Netflix's Assassin's Creed series loses showrunner

The upcoming Netflix adaptation of the Assassin's Creed series has lost showrunner Jeb Stewart, which could bode badly for the series.

The Netflix adaptation of Assassin's Creed has officially lost its producer. The live-action series will bring the battle between the Templars and the Brotherhood and the world of Assassin's Creed to the small screen, serving as a potential reboot of the series following the failure of the Assassin's Creed film. The franchise itself centers on an eternal battle between two warring factions that have relied on manipulation and assassination to change the world since the days of ancient Egypt. Leveraging technology that allows them to view the lives of former Assassins, the modern-day Brotherhood learns from their ancestors and uses their knowledge in an effort to defeat the ever-mighty Templars.

While Assassin's Creed has always had an interesting premise, it has struggled to accommodate the adaptation. Netflix's Assassin's Creed has to avoid the film's mistakes by simplifying the story and making time jumps more palatable, a difficult prospect in a franchise that revolves entirely around jumping timelines. Unfortunately, Assassin's Creed is leaving its producer Jeb Stuart (Vikings: Hall of Valor, Die Hard), who has left the project. In an interview with Collider, he explained why he moved on and He wants the series to move forward. Check out his quote below.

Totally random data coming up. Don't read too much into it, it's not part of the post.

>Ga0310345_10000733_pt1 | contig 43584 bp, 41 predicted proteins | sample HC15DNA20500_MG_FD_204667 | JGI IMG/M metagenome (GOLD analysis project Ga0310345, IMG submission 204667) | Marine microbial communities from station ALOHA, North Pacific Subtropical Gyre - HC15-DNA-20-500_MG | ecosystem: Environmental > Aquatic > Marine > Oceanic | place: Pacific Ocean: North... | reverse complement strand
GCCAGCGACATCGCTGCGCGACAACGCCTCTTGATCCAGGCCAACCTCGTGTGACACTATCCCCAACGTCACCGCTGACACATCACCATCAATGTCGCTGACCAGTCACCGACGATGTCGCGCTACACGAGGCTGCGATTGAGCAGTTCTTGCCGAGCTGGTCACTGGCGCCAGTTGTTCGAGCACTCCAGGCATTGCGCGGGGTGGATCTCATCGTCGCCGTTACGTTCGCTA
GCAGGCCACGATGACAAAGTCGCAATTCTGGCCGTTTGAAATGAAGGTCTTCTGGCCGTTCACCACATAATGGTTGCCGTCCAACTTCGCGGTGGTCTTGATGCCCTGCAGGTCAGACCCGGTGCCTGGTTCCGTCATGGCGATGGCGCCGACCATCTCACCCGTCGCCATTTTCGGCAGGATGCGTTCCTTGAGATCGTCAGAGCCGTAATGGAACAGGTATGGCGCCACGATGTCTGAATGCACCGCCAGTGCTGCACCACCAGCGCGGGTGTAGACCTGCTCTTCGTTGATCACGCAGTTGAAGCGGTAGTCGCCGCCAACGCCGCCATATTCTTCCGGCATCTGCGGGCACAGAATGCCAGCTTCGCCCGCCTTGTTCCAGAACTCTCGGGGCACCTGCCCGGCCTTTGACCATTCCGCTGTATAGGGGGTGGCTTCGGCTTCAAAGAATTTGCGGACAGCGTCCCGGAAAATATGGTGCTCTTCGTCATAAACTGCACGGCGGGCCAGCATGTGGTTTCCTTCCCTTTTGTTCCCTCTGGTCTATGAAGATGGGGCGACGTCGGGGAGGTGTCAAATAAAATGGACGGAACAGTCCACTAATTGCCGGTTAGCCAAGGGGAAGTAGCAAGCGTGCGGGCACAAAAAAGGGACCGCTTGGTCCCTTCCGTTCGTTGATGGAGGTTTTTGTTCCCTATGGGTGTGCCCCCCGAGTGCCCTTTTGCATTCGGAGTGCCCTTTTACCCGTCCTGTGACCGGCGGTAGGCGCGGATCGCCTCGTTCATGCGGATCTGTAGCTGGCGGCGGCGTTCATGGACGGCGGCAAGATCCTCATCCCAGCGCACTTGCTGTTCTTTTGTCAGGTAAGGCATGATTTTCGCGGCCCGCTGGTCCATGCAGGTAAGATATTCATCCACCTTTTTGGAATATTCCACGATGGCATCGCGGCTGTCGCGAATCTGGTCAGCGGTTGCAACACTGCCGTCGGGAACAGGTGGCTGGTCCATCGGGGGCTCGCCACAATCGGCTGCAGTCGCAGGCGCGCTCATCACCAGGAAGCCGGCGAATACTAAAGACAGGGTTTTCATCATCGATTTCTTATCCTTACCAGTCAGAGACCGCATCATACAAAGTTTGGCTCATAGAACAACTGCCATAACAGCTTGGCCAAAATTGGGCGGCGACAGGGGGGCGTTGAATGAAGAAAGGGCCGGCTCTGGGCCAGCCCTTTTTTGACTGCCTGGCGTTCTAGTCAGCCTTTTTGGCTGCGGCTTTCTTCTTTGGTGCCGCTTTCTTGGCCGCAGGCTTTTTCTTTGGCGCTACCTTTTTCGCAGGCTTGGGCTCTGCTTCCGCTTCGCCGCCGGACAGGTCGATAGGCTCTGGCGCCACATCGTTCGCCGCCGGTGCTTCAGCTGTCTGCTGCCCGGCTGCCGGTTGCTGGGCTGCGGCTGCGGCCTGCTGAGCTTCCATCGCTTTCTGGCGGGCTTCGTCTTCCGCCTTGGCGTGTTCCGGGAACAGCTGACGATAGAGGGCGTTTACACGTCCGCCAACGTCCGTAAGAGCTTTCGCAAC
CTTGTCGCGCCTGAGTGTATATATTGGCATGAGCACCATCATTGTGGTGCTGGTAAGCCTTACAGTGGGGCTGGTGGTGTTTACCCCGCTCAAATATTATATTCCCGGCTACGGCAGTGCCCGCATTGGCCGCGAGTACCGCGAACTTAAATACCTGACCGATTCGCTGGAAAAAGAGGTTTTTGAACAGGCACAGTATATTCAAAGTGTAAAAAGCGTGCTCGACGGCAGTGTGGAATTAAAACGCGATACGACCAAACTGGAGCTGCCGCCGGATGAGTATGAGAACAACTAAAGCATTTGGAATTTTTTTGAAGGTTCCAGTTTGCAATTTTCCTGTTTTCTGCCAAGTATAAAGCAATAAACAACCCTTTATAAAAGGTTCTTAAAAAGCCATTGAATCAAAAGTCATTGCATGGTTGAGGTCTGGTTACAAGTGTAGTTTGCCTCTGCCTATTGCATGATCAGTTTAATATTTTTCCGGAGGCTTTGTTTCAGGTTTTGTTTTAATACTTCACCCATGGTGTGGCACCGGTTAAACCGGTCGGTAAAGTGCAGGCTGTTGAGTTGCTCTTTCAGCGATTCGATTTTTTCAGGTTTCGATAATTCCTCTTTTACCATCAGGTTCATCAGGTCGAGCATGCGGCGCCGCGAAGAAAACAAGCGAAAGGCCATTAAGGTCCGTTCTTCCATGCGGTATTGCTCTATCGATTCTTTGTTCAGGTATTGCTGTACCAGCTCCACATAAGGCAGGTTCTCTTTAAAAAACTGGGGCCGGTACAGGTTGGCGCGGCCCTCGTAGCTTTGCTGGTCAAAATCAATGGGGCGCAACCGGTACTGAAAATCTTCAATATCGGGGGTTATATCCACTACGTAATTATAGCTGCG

"I think it was a little bit of a move of executives from LA to London, and it allowed the London group who, unfortunately, had to inherit my vision of what it was instead of getting to develop their own vision. So I think that's fair. I know it's going to be great whenever it comes out. I think the Ubisoft guys are fantastic. I think it's a terrific franchise. It was just a good, mutual time to move on for both sides."

Why Video Game Adaptations Tend To Struggle

Assassin's Creed was not the only game to experience confusion during its adaptation. The Mario series suffered a disastrous adaptation in 1993's Super Mario Bros., and Hitman was adapted into a Hitman: Agent 47 movie, which was also panned by critics. Uncharted got a movie adaptation, which came and went. With great fanfare. Other video game movies have come and gone, and Netflix has seen many video game projects of its own. Unfortunately, very few actually succeed, which leads to a lot of questions as to why these ideas work so well in one medium and fail in another.

The disappointing reality is that video games allow for tens of hours of storytelling that every movie needs to whittle it down to bite size. The Last of Us would benefit from being a TV series with hours of story and character development, whereas the original Assassin's Creed movie condensed 15 hours of gameplay into just two hours. While games can regularly jump between timelines every few hours, movies that condense the same timeline need to jump every ten minutes Has the same effect, which can be jarring. Even the screenwriter for The Best of Both Worlds discussed the challenges of video game adaptations, since so many of the stories required full cuts. For a series like Assassin's Creed with hundreds of hours of gameplay, it might be too much to fit in properly.

Everything We Know About Netflix's Assassin's Creed

Announced in October 2020 that Assassin's Creed episodes won't be as short as the movies, which will be a huge boon for the production. So far, no casting information has been released, as it seems that even the producers of the project seem to be in business. According to Ubisoft's Netflix Assassin's Creed update, even though Assassin's Creed is "still in the early stages of development," the loss of an experienced producer like Jeb Stewart could affect the project's development. After the last Assassin's Creed live-action adaptation, there's always good reason to be concerned.

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